By Allie Conti
By Keegan Hamilton and Francisco Alvarado
By Jake Rossen
By Allie Conti
By Kyle Swenson
By Chris Joseph
By Michael E. Miller
By Frank Owen
Anyone with an internet connection nowadays can go online and find a house party where like-minded political junkies are gathering to watch their favorite party luminaries in action. For example, Ann Calhoun and her husband, Roger, invited strangers to their Fort Lauderdale home to watch Barack Obama's acceptance speech. A week later, the Nova Students for McCain at Nova Southeastern University — led by a 22-year-old med student named James Berry — reserved a room on campus to watch John McCain's.
Tailpipe will leave it to talking heads to rate the candidates themselves. But the swingin' car part sure knows how to rate the parties. Here's the lowdown:
Venue: The Repubs showed McCain's speech via live webcast on the big screen in an, ugh, lecture room at NSU, while the Calhouns directed participants to park at Shooters, ride the water taxi to their waterfront pad (they paid the fare), and watch Obama on two big-screen TVs. Winner: Democrats.
Snacks: The Republican kids spared little expense, ordering in half a dozen pizzas, chicken fingers, and two huge plates of chocolate-chip cookies. The Calhouns, meanwhile, made homemade jerk chicken on the grill. Also, they offered booze. Winner: Dems.
Crowd: The buzz is that Obama has the youth vote, but McCain's party drew about 15 cool-looking kids, including one dude with a Mohawk. Although some of their logic was perplexing (one student favored sex education, a woman's right to choose, and health care for all — typically Democratic stances — but said he'd vote for McCain), some of the 40 or so mostly middle-aged Democrats, covered in Barack Obama buttons, likewise seemed unable to articulate their preference. Then again, their mouths were too full of jerk chicken to talk. Winner: Republicans.
Hosts, on the issues: Ann Calhoun: "For some reason, I can't even stand to hear the name Bush." Berry — who claims he was a biological weapons defense researcher for the Department of Defense at age 19 (didn't they make a movie about this guy?) and rattled off statistics. "Obama is such a good salesman, but no one's paying attention to what he is selling." Give Doogie props for ballsiness. But he loses points for spy-game creepiness. Tie.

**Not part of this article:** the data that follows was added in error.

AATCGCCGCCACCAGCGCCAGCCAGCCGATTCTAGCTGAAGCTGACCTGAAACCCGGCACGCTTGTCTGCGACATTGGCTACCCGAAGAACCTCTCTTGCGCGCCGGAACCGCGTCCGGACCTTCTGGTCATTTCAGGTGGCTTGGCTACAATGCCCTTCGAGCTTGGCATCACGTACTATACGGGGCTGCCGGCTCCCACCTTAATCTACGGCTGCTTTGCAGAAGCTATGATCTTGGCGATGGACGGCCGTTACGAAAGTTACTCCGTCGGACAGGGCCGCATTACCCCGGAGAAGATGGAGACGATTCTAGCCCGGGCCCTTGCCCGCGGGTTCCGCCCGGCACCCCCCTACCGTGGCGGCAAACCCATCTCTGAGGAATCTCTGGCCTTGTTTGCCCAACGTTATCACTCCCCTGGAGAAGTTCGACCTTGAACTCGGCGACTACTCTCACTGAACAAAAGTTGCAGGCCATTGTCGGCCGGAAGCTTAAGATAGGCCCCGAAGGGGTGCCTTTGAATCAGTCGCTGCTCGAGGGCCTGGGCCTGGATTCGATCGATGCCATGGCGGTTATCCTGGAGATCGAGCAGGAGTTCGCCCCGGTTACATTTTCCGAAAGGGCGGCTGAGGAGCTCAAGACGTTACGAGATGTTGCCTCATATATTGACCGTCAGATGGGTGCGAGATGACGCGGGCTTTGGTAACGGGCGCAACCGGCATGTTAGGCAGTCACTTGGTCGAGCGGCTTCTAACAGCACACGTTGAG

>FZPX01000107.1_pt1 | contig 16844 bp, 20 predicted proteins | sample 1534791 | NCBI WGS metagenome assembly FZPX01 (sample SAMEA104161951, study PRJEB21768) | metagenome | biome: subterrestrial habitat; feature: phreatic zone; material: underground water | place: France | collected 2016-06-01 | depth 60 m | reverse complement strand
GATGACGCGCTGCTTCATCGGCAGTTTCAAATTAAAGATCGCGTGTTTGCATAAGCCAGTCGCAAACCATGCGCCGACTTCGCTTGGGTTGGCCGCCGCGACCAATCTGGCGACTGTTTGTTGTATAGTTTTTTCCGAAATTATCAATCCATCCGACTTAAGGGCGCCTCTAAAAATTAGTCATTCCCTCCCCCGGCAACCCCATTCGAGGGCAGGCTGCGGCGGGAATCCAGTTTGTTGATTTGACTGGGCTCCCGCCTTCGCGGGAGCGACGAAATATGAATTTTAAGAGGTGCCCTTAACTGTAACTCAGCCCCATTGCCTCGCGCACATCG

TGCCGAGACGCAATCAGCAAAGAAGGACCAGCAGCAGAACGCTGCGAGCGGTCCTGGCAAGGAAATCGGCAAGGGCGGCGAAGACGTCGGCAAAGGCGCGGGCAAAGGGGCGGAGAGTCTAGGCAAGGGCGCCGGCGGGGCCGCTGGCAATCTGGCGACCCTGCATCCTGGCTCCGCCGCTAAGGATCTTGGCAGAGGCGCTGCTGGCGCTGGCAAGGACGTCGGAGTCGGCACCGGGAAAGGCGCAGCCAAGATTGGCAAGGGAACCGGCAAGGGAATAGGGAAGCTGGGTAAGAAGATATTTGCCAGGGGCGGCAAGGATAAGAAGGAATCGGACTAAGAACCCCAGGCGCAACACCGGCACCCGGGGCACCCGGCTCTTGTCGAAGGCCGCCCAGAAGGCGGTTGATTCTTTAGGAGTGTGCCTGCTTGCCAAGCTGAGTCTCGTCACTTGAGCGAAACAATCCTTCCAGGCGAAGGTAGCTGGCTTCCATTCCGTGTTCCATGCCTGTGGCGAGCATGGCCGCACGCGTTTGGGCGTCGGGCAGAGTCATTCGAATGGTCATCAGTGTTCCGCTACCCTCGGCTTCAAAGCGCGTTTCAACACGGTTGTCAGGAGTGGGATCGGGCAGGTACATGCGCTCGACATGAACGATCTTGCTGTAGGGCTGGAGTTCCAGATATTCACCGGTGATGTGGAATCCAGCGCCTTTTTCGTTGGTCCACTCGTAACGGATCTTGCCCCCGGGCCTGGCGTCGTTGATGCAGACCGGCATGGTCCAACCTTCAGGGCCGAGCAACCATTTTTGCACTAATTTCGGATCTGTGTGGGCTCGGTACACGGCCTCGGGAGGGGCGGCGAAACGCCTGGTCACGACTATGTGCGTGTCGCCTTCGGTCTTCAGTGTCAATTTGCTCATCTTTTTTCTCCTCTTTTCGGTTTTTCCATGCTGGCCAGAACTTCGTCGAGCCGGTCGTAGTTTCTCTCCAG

Patriotism on display: The Calhouns looked really cute with their red, white, and blue party hats, but the Young Republicans stood up to say the Pledge of Allegiance. They also said a prayer that ended with the line, "In Jesus' name, amen." All right, give it to the Republicans.
Hospitality: While all of the Republicans were nice, friendly, eager, and accommodating, Roger Calhoun hit it out of the park. "If you start drinkin' too much," he said, "we've got three rooms upstairs!" Now you're talkin'. Winner: Dems. Hands down.
No Failin' Palin
As a member of the liberal media elite, rightly pilloried at last week's Republican National Convention, Tailpipe feels an obligation to atone for sins that newsgathering organizations have committed against comely vice presidential nominee Sarah Palin. Surely, there's no more media-battered fetus in America than the one growing inside of the veep nominee's 17-year-old daughter, Bristol, with husband-to-be Levi Johnston. In the spirit of altruism, Tailpipe humbly weighs in with a few suggestions for naming the little guy or gal, and the 'Pipe invites readers to write in a suggested name on their own ballots (keeping in mind that these names are already taken: Track, Bristol, Willow, Piper, Trig):
Puck Johnston — Because sports have inspired Palin names before, right, Track?
Hugh Johnston — No pressure, kiddo.
Waylon Palin — If the wedding doesn't take, the tyke has a rhyming name.
Calc Johnston — Because after you pass trig, you've gotta take calc.
Trooper Johnston — Born to cleanse the sins of that other trooper
Ohio Johnston — A clever way to rally a crucial swing state
Bunk Johnston — Old Klondike camping term
Got a suggestion of your own? Send it to the Governor's Office in Juneau.
A golden heart beats somewhere in Hallandale Beach, but probably not at City Hall. You may remember the little development-minded beachside city as the place where politicians elected to move 85 residents of the Tower Mobile Home and RV Park — many of them elderly and disabled folks on modest fixed incomes — to expand an underused athletic facility.
Some of the residents had put $20,000 or more into their homes, but the city offered a "generous" compensation package of $5,000. Make that, $5,000, take it or leave it. The city plowed relentlessly ahead to vacate the land, which is across the street from Gulfstream Park Racing & Casino. A handful of residents is reportedly still holding out, despite the city's steamroller tactics.
Tailpipe is impressed by the man's earnestness. Relations between London, a former businessman and housing association activist, and his colleagues have been tense almost since he joined the governing body 18 months ago. London (who, incidentally, voted for the plan to buy out the mobile home park) says the contentiousness started with discussions about a trash transfer station planned for the predominantly black northwest section of the city. Who wants a trash transfer station in his neighborhood?